SYRACUSE, N.Y. (WSYR-TV) — CNY Film Professionals announced on Monday night at the CNY Film Conference that the group has a new partnership with the Syracuse City School District.
Students will be able to take classes to learn about the film industry through the Career Technological Education Program.
“We really want to make this very inclusive for the students of the Syracuse City School District because the film industry can seem very difficult to get into. It can be this monolithic that you can’t find a door into. So, what we want to do is provide that door. We want to have an open door where people can come through and they can find their way to the film set,” said Elias Gwinn, president of CNY Film Professionals.
It’s part of Mayor Ben Walsh’s Syracuse Surge, a strategy for inclusive growth in the new economy. The idea is to create a more inclusive film set and hopefully, boost our film industry and economy.
“When you look at what’s working really well for them, a lot of it is through their career and technical programs,” said Walsh. “It’s really a perfect match, it builds off of what we’re doing with Surge, it builds off of the STEAM school where we’re incorporating arts into the traditional STEM curriculum.”
Students like Malika Ghazai and Hunter Barney at the Institute Of Technology At Syracuse Central are excited to take the course soon.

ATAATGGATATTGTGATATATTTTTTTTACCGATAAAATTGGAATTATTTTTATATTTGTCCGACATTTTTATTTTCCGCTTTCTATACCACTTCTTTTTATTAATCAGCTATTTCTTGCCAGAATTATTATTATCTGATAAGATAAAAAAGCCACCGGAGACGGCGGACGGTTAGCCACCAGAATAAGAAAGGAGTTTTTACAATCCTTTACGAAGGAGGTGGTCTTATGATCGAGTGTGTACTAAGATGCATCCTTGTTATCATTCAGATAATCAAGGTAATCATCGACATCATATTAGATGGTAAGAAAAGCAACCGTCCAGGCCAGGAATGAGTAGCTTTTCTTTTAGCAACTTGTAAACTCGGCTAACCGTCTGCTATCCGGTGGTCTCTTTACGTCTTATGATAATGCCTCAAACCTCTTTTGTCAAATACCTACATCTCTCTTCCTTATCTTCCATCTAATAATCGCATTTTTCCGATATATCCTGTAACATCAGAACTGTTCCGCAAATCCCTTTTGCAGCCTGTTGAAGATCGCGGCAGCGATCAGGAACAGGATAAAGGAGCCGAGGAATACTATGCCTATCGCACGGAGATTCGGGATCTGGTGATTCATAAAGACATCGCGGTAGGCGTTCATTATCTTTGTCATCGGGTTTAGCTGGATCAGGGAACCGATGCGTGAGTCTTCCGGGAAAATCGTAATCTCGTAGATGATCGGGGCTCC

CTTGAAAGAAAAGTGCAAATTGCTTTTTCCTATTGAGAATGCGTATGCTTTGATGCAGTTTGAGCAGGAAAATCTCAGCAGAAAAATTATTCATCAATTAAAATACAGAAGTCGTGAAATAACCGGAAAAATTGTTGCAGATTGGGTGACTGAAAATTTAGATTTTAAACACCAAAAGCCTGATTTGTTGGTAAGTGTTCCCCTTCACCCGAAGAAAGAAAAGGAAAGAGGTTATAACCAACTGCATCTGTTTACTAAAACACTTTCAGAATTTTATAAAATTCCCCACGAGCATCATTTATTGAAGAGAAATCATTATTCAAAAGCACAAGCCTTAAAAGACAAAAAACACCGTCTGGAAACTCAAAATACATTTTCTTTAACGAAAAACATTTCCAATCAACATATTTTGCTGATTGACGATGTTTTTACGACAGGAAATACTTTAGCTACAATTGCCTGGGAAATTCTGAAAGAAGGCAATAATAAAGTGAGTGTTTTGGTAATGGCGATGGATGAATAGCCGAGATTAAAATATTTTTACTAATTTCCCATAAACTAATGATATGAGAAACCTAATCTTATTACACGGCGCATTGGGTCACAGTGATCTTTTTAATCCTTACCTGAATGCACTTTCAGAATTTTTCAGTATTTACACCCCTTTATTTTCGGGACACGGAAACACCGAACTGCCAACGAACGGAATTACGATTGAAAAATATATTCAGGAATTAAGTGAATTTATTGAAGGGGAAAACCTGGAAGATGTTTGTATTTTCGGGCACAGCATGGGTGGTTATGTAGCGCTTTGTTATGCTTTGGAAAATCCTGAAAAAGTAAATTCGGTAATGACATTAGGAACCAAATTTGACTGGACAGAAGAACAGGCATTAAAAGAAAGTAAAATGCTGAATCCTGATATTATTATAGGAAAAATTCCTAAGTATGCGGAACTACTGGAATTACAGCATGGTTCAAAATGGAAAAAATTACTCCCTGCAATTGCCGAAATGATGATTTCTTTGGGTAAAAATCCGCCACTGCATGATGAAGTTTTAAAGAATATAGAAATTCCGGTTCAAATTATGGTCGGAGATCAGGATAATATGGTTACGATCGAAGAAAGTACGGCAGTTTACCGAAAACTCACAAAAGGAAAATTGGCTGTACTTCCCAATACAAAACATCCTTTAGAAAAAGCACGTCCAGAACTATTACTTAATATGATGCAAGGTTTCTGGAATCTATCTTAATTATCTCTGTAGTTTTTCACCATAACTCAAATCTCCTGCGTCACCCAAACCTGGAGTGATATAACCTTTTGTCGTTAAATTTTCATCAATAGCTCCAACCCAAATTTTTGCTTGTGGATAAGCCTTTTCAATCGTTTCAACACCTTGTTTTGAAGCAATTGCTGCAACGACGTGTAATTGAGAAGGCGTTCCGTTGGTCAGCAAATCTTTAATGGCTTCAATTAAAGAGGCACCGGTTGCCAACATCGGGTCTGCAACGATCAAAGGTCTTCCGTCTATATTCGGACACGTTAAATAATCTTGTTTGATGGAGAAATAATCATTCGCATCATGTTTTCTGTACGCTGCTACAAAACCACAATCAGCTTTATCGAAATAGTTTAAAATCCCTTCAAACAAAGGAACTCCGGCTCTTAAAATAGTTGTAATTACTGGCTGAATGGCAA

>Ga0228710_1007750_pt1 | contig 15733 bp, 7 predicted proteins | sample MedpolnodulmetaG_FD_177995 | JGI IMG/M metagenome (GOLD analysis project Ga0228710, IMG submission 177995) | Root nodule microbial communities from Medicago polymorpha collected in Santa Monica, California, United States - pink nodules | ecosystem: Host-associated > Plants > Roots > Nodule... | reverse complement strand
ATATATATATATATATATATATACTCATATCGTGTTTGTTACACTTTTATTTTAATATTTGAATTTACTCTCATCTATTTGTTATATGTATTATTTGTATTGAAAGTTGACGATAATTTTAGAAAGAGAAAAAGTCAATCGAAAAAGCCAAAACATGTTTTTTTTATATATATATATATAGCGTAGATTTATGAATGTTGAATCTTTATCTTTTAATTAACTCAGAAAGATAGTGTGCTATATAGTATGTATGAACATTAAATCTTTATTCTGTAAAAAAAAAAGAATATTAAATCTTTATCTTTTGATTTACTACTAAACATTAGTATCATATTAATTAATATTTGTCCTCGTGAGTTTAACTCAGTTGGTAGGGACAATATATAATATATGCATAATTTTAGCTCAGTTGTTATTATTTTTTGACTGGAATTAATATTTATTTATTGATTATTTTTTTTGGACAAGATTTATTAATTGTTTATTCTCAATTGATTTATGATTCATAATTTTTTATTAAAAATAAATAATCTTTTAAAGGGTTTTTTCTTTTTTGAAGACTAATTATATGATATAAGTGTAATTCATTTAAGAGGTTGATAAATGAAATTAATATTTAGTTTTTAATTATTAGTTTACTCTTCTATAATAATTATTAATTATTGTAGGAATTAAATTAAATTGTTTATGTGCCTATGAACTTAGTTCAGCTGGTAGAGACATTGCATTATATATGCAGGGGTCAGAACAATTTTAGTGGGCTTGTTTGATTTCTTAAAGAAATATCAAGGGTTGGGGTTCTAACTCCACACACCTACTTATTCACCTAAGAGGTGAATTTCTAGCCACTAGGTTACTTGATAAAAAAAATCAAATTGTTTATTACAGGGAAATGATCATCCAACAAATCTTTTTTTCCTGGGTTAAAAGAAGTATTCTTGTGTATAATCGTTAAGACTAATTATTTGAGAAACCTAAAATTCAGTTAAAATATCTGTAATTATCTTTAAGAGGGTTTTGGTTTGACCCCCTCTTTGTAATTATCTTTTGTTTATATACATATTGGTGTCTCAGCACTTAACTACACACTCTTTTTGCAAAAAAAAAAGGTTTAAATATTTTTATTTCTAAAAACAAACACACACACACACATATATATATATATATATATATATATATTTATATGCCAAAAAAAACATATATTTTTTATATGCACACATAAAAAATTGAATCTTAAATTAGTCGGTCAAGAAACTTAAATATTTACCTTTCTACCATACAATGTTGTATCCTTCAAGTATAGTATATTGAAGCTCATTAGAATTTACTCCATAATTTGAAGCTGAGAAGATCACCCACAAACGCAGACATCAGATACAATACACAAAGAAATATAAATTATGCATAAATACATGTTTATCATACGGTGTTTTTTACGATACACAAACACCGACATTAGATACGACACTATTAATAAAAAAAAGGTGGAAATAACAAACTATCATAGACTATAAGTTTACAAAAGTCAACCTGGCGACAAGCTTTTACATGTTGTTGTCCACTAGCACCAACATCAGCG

“Having that prior experience is going to help me get into better, successful positions,” said Ghazai, a senior at ITC.
“It’s set up to give the foundations for professionalism on a film set,” said Gwinn. “Even if you wanna work in carpentry on a film set to build the backgrounds, they need to know the things that will be taught in this class.”
The man who helped develop the curriculum, Jeff Newell a teacher at ITC, said the 10-week course is focused on communication and safety, to train students to be production assistants in specific departments like grip, carpentry, props, and makeup, etc.
“Other people who don’t have programs like this only know what they want to do, while I know what I want to do and how to do it,” said Barney, a senior at ITC.
Newell hopes the course will start in the Spring. “A 400 level CTE program is the prerequisite,” said Newell.
If a teacher is willing to teach this syllabus at a CTE program, Newell hopes they will pick it up.
“If we continue to build that pipeline, provide our young people with the skills they need to be successful in the film industry, then we expect more film opportunities to come our way, which ultimately is good for the economy,” said Walsh.
The new partnership was done in coordination with CenterState CEO and its advancing cities program sponsored by JP Morgan Chase.
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